Thursday, October 27, 2011

Keith Robinson on Childrens Books

Keith Robinson recently gave a talk at a literature event, on a subject he knows much about; creating childrens books and the challenge of telling a story in 500 words/32 pages. And on how pictures have to do more than just repeat the text, but to compliment it and add meaning. Following is an extract from his talk:

Because picture books are for children, there’s a temptation to think of them as simple and therefore easy to do. But telling a good story in about 12 spreads and 500 words is a challenging business. A picture book is really a long story told short and as such it’s not simple, but it does need to be economical.

Economy of storytelling is achieved by the interplay of words and pictures. There are three crucial elements to a picture book: The text, the illustrations and crucially the connection between the two. It is this relationship that conveys much of the meaning and it’s important to understand that the words and pictures should compliment each other, presenting different narrative elements, not simply repeating each other’s content.

For example, you don’t need to write ‘It was raining so Mary put on her wellies and raincoat.’ All of that can be shown in a picture. But if underneath that picture you write, ‘Mary was excited’  then in three words you’ve conveyed a great deal about Mary’s attitude to the rain and by implication, what kind of little girly she is: adventurous, outdoorsy, not afraid of a bit of rain. Neither the words nor the pictures alone would have told you this.

But visual storytelling needn’t be limited to filling in the narrative gaps left by the text. Pictures can work in more sophisticated ways as well. There may be a subtext, conveyed entirely visually. An illustration can give the reader a different point of view from the character and can tell us something that the character doesn’t know.

For example, in Simon Bartram’s ‘Man on the Moon’ there’s a running joke that Bob (the Man on the Moon), doesn’t believe in aliens, but we can see them hidden in every picture.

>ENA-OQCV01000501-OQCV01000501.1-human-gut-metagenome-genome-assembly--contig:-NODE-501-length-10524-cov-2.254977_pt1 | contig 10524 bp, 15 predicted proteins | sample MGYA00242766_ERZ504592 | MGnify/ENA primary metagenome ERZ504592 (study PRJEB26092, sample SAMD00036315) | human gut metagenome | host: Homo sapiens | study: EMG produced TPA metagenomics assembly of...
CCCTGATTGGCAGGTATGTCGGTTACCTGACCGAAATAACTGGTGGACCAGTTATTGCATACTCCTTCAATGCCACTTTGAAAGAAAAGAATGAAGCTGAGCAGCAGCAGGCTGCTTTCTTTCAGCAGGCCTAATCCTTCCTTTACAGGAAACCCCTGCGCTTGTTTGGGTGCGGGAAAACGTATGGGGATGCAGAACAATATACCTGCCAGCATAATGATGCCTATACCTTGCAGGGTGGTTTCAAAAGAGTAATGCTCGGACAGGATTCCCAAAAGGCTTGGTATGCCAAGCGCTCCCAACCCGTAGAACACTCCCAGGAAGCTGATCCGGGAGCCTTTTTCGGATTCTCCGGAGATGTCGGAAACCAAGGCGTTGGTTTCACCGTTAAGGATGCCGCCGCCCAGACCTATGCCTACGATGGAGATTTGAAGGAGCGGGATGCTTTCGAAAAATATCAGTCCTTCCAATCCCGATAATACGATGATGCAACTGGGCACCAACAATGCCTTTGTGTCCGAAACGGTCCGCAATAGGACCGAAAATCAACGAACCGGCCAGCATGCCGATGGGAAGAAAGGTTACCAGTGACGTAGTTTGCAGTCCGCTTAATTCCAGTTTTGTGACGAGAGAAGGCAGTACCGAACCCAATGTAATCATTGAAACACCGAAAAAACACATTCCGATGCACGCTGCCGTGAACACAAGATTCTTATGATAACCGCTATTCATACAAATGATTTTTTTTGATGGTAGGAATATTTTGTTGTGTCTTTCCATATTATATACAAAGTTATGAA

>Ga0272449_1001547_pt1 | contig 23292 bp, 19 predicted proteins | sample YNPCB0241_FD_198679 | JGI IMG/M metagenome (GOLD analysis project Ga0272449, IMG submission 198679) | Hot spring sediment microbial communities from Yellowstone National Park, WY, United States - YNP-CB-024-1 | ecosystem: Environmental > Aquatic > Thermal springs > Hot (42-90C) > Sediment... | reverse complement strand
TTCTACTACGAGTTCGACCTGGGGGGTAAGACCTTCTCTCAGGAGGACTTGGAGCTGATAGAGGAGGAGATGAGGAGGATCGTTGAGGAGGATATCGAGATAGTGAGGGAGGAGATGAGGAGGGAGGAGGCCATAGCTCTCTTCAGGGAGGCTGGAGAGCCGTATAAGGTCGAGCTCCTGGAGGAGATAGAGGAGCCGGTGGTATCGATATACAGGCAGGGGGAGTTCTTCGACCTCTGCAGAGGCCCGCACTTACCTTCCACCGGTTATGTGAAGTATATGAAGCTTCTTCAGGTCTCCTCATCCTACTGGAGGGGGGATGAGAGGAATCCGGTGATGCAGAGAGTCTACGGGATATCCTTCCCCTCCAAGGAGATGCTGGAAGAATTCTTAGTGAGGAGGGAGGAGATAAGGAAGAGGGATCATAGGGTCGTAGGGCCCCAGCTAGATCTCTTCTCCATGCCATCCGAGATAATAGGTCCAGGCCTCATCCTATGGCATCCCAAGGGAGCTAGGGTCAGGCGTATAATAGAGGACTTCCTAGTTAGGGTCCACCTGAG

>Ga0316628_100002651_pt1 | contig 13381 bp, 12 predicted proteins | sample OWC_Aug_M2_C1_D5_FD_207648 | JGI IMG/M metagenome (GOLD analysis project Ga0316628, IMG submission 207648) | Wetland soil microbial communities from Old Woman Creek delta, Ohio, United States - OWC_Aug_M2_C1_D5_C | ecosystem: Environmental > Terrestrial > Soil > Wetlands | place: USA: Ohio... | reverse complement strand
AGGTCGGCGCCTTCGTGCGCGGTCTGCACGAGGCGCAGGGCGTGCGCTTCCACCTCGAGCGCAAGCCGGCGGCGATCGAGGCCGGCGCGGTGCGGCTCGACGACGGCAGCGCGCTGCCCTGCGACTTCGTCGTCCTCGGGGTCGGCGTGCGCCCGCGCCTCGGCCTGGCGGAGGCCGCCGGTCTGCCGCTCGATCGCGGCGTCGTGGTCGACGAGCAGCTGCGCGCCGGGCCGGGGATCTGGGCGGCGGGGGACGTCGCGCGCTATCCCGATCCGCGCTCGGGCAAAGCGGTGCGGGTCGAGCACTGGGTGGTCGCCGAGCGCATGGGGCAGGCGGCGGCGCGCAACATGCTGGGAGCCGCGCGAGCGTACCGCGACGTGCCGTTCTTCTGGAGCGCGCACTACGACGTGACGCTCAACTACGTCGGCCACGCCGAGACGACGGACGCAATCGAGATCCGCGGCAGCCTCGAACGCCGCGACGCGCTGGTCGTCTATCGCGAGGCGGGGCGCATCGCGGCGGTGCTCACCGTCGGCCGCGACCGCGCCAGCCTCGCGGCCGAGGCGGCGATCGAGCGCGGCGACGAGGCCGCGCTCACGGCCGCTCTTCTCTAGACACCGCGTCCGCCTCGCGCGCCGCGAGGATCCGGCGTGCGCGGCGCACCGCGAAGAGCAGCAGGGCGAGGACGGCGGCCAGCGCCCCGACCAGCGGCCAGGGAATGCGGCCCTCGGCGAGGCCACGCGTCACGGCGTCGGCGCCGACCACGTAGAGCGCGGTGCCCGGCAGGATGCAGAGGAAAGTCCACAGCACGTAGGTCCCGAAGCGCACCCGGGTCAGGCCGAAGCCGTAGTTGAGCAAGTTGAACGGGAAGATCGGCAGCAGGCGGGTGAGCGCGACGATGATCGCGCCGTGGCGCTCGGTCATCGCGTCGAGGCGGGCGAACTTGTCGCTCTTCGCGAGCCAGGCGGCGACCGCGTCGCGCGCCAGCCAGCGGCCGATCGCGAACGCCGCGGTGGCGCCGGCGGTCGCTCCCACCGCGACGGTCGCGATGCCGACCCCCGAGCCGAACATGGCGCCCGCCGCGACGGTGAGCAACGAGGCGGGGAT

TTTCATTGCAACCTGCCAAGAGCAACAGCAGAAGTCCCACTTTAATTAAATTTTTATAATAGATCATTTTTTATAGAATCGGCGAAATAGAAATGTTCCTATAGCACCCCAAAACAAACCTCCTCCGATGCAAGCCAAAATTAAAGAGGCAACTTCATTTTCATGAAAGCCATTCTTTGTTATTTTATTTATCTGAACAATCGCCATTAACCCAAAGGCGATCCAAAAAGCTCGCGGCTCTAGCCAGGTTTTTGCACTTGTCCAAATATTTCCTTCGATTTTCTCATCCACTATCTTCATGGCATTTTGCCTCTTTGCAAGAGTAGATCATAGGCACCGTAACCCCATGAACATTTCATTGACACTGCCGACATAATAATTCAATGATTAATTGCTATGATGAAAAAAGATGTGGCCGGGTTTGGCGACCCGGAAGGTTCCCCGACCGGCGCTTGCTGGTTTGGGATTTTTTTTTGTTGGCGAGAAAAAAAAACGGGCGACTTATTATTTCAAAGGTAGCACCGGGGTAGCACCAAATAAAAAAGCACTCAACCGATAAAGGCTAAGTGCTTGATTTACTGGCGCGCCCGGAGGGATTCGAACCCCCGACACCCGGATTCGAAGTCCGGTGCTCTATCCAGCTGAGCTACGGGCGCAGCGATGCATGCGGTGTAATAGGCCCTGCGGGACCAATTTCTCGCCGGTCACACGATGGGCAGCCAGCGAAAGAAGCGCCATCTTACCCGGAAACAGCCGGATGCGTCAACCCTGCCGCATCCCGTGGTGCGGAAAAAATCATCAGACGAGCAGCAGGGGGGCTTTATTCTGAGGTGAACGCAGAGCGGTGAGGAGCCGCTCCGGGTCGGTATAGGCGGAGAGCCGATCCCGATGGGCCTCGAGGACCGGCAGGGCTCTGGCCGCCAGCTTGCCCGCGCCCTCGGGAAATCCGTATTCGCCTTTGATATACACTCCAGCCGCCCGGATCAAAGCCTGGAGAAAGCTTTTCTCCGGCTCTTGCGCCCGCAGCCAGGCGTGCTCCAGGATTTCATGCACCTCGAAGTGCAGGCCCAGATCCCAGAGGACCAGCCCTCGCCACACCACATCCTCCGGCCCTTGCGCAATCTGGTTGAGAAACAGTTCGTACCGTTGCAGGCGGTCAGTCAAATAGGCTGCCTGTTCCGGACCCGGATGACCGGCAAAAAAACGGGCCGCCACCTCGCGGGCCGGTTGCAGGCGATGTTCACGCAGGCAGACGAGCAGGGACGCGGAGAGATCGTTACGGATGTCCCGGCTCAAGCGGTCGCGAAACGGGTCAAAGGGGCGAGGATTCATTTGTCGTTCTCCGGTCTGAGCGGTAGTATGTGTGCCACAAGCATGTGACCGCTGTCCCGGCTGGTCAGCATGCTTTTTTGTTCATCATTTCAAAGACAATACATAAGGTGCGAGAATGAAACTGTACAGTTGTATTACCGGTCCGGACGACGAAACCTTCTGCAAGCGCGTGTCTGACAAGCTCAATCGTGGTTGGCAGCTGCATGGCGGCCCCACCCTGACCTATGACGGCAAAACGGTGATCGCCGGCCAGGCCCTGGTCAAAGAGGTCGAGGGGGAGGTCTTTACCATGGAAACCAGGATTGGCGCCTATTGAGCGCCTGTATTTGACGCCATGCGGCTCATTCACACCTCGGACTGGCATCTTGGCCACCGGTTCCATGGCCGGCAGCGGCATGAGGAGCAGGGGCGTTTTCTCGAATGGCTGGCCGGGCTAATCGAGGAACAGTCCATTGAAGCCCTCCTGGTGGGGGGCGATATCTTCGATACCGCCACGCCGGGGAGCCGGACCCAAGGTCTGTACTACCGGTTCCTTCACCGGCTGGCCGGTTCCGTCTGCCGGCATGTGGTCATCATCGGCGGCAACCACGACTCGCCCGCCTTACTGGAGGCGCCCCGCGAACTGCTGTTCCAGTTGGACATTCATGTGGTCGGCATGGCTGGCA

The other special quality of picture books is that they’re made up of sequential images. As one picture follows the next, each page-turn becomes a ‘reveal’ – a moment of expectation or dramatic tension.

In my story, ‘Penny and the Pirates’ the buried treasure doesn’t quite turn out as expected. Here’s the spread where the treasure is discovered.

And here’s the page-turn.

HergĂ© said that once he worked out a Tintin story, the hardest part was arranging the panels so that each page ended with a cliffhanger. There’s a great video of HergĂ© explaining his process here.

The illustrations also effect the pace and rhythm of the story. This can be done by varying the size, colour palette and composition of the images, both in relationship to each other and in the context of the book as a whole. An exciting action scene might use full-bleed illustrations, with bold composition and bright colours. Quieter moments might require a more muted palette and white space around the pictures.  

Maurice Sendak’s classic ‘Where the Wild Things Are’ uses visual pacing to great effect. The book can be read on one level as the story of a little boy having a tantrum. Max’s journey to the land of the Wild Things and his ‘Wild Rumpus’ with them, can be seen as a metaphor for his growing rage. The size of the images reinforces this. They begin fairly small on one page and get bigger on each subsequent page, first filling a single spread, then growing across the double spread, until we reach the Wild Rumpus at the centre of the book, where the words have disappeared entirely and the rumpus is played out across three double page spreads, full of visual energy.

There are many ways to play with words and pictures. Here are a few more examples from my ‘Penny the Postie’ books.

The text can be part of the image. In this example, turning the text into a sound effect was more economical than describing what happened when the dragon burped.
Speech bubbles are a great way of giving a character a unique voice. Here, the hand-drawn script becomes visual shorthand for a pirate accent.

Comic strip panels can show time passing or compress a sequence of actions.

Here the reader has to turn the book through ninety degrees, which coupled with the sequential illustration, emphasises the fall.

Children’s books are often about simple things but that does not mean that they are simple. Reading sequential images and understanding the relationship between words and pictures is a complex skill that children acquire before they can read for themselves. The challenge of making a picture book is to unlock the special magic that happens when text and image work together.

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